Haters gonna hate, but eat this– In 2005, Fast Times at Ridgemont High was selected for preservation in the United States National Film Registry by the Library of Congress as being “culturally, historically, or aesthetically significant”. If you’re of this era it’s definitely a film that still resonates and makes you want to roll a fat one, throw on your Vans, hit the arcade, grab some tasty waves, and meet some babes.
“Niki Lauda had raised concerns about the safety of the track at the German Grand Prix at Nürburgring, but couldn’t convince other drivers to join him in protest. Due to a reported rear suspension failure, coupled with a wet track, his car swerved off course, hit an embankment, and burst into flames. Trapped inside the car, Lauda inhaled toxic gases and suffered severe burns to his entire head, including his scalp and eyelids. Lauda lapsed into a coma and nearly died. Yet just six weeks later, he was back on the track—and on James Hunt’s tail.” via
This past week, Lee Raskin (motorsports historian, author, and vintage racer) wrote and said he’d recently gotten some racing friends together for a Rush viewing night in Baltimore. He shared his educated theory on a deeply intriguing scene that seems to nod to an old school racing superstition. So with all due respect, esteemed Director Ron Howard, there’s a question that begs to be asked here…
So there’s this little festival called Chopped put on each year in Country Victoria – Australia. The guys were kind enough to send TSY a note as they thought we would appreciate the madness that they create down under… Enjoy!
Drag racing where it started– in the dirt!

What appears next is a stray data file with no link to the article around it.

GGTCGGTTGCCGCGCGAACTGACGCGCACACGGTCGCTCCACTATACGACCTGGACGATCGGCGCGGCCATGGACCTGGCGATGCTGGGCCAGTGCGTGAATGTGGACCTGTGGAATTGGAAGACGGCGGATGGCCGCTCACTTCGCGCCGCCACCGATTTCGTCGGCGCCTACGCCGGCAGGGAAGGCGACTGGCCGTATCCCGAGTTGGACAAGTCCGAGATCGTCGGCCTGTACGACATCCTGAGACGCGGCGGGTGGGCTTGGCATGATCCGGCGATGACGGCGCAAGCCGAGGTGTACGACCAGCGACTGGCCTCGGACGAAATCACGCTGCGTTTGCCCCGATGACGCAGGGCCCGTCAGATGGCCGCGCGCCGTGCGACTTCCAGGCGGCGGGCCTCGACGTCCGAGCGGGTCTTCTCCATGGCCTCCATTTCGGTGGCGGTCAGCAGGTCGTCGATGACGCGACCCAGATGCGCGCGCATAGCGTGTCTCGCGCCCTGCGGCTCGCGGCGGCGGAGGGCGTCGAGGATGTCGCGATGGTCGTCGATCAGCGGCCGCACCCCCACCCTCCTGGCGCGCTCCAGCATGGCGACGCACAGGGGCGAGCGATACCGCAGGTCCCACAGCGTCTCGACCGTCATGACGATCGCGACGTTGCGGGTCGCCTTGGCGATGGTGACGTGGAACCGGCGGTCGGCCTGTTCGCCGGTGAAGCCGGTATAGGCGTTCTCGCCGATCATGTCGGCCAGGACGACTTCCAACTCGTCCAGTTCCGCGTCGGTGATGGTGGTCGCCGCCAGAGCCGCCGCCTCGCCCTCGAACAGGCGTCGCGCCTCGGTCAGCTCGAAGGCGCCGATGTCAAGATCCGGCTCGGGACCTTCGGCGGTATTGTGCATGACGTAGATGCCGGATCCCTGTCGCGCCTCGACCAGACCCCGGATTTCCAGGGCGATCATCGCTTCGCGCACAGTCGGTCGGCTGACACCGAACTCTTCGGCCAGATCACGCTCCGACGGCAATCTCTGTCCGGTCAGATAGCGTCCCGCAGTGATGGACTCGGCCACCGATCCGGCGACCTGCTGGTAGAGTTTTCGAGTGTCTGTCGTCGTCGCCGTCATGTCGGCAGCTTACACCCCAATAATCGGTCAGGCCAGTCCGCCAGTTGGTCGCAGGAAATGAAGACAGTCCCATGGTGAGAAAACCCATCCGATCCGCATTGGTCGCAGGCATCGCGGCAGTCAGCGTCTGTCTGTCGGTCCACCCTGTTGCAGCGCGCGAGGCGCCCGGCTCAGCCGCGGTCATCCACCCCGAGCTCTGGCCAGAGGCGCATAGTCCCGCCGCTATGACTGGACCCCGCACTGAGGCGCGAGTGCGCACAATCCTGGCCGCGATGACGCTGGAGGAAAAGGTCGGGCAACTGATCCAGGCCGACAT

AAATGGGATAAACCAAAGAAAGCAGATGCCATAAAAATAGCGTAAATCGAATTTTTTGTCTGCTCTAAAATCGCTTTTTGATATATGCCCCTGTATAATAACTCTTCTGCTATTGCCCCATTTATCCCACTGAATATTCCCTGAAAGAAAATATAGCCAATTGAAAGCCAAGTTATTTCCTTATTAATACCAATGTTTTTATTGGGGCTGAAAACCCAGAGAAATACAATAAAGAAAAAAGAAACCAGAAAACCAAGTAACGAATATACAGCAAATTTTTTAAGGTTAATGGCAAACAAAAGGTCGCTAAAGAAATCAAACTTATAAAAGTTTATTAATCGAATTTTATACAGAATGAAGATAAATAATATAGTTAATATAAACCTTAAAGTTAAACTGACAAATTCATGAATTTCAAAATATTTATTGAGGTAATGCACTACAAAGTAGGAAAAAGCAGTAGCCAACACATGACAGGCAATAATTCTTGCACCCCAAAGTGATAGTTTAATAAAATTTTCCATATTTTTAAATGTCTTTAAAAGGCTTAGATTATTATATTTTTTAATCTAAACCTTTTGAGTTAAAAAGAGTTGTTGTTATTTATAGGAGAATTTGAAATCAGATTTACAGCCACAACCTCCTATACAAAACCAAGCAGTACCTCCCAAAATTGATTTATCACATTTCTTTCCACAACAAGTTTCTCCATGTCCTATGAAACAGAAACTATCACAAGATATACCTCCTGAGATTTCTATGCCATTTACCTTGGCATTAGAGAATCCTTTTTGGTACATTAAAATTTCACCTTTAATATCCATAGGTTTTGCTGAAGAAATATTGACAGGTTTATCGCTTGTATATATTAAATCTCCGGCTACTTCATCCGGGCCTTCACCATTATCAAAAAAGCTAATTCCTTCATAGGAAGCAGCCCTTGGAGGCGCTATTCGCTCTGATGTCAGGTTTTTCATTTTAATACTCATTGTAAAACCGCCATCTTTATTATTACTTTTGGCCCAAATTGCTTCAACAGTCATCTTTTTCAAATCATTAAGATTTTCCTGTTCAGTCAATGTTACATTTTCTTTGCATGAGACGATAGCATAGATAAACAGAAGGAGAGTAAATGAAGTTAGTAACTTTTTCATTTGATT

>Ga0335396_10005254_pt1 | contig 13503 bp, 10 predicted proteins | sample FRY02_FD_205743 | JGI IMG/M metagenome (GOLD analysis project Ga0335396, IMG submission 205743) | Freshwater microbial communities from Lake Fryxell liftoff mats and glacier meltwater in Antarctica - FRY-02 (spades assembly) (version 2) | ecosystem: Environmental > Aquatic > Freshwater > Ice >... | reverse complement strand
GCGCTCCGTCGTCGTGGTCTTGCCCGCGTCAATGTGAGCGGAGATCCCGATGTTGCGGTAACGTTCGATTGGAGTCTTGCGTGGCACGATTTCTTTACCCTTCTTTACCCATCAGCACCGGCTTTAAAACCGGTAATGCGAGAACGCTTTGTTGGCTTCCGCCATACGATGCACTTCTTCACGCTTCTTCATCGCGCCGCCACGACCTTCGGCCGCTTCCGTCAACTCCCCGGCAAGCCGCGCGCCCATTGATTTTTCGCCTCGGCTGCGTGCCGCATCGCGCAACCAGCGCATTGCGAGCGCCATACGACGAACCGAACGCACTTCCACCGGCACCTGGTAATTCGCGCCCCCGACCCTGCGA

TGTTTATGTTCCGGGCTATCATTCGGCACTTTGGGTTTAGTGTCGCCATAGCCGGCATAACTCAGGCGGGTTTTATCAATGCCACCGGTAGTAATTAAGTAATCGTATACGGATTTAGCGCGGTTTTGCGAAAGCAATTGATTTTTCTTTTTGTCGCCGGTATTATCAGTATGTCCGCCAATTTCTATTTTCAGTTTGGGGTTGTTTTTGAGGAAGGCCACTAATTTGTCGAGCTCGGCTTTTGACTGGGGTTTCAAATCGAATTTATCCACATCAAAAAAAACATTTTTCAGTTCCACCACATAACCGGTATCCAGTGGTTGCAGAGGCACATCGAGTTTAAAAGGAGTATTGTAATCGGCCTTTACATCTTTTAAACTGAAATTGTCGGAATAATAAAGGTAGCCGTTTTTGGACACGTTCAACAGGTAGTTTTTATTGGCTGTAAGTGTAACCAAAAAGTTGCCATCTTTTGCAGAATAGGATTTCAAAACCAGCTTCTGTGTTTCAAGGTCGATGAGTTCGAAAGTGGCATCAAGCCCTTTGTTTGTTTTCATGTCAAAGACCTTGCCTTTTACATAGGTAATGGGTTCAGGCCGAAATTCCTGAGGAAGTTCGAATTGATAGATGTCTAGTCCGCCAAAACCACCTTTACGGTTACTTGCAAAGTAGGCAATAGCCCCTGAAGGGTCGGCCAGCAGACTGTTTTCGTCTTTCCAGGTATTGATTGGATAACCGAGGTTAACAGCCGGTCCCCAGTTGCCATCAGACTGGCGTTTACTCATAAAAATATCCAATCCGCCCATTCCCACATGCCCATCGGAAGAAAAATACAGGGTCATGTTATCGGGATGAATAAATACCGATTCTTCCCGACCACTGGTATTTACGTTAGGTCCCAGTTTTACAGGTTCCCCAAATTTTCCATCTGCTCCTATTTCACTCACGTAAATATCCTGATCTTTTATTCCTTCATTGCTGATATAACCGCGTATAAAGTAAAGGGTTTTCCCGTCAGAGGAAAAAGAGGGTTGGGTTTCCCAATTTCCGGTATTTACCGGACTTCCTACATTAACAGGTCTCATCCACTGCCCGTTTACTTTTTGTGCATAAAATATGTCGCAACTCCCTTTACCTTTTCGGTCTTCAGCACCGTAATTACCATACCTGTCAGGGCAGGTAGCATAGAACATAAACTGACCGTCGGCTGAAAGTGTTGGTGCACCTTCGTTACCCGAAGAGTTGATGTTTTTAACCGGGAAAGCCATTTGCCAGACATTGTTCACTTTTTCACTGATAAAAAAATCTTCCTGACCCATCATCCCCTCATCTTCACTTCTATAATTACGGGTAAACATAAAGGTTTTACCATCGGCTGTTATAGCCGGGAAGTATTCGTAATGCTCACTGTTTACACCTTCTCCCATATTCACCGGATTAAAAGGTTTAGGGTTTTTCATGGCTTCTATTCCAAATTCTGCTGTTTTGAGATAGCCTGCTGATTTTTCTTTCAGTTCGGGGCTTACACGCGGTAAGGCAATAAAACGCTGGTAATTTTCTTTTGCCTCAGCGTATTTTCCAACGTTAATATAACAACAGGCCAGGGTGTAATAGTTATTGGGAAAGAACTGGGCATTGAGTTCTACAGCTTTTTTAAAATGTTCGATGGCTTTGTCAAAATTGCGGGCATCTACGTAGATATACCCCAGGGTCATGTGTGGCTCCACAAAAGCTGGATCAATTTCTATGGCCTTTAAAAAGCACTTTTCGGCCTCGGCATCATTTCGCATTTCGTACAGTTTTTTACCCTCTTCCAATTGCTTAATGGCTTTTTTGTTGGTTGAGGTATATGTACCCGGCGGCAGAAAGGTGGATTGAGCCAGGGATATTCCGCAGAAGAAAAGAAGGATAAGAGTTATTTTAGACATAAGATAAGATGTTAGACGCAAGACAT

A throwback in time to a 1950s – ’60s Hop Up Carnival! Hundreds of cars and bikes rattled by the sounds of 25+ bands belting the roots of rock music to thousands of Rockers, Petrol Heads, Hipsters & Greasers! This is Chopped the only festival of its type it in the world!
*HIPSTER ALERT* Ray Gordon and crew are back at it again! You call this working, Ray? Fucksake. Here’s a little behind-the-scenes film Ray shot with friends from Stetson, Hurst Racing Tires, and a couple of my favorite people in the world– Thor Drake, and Tori George at See See Motor Coffee.
“We went out and had one of the best days of our lives on Parsons Farm on Sauvies Island in Oregon. Yeah, it was a planned shoot but the fun was as authentic as it gets. It wasn’t a job. No money changed hands. Every summer I like to do a big self-promotion shoot. This was me being selfish and cramming all of my likes in one fun day. Incredible day with great friends! Thor & Tori from See See Motorcycles, Cody Adams from Hurst Tires, Kenny Wright from Motogalore, Jimmy 2Bottles, Casey, Meredith, Charity and the Parson brothers, John and Paul who own the farm.”
It was great being a part of 1st Annual NYC Motorcycle Film Festival in Brooklyn last week. Lots of great films and filmmakers were exposed to fresh eyes hungry for inspiring motorcycle art, culture, and history on the screen. An interesting after-film Q & A brought up a seminal motorcycle film of the 1960s, “The Leather Boys”, not just necessarily for the striking “Ton-Up Boys” and bikes– actually more for it’s place in history for being the first British film to be rated ‘X’ for having homosexual themes than actual nudity of a graphic nature, per se.
I was first exposed to “The Leather Boys” as a teenage fan of The Smiths (it was a very influential and transforming film for Morrissey, and many young gay men in England). Clips and images of the film and it’s stars were used in The Smiths’ video “Girlfriend in a Coma” and their single, “William, It Was Really Nothing.” In a 1988 NME interview at the Cadogan Hotel (where Oscar Wilde was arrested), Morrissey even said, “I’m almost quite speechless now, it’s a very historic place and obviously it means a great deal to me… to be sitting here staring at Oscar’s television and the very video that Oscar watched “The Leather Boys on.” (The ‘Oscar’s television’ comment, obviously an impossibility, is Moz being snarky and insulting the intelligence of the NME reporter…) Hearing “The Leather Boys” being referenced all these years later by filmmaker Eric Tretbar (Girl Meets Bike), and Paul d’Orleans of The Vintagent made me want to take a closer look at the historical influence of “The Leather Boys”, of which there is several layers.
Rita Tushingham and Colin Campbell in the iconic British film, “The Leather Boys”, 1964.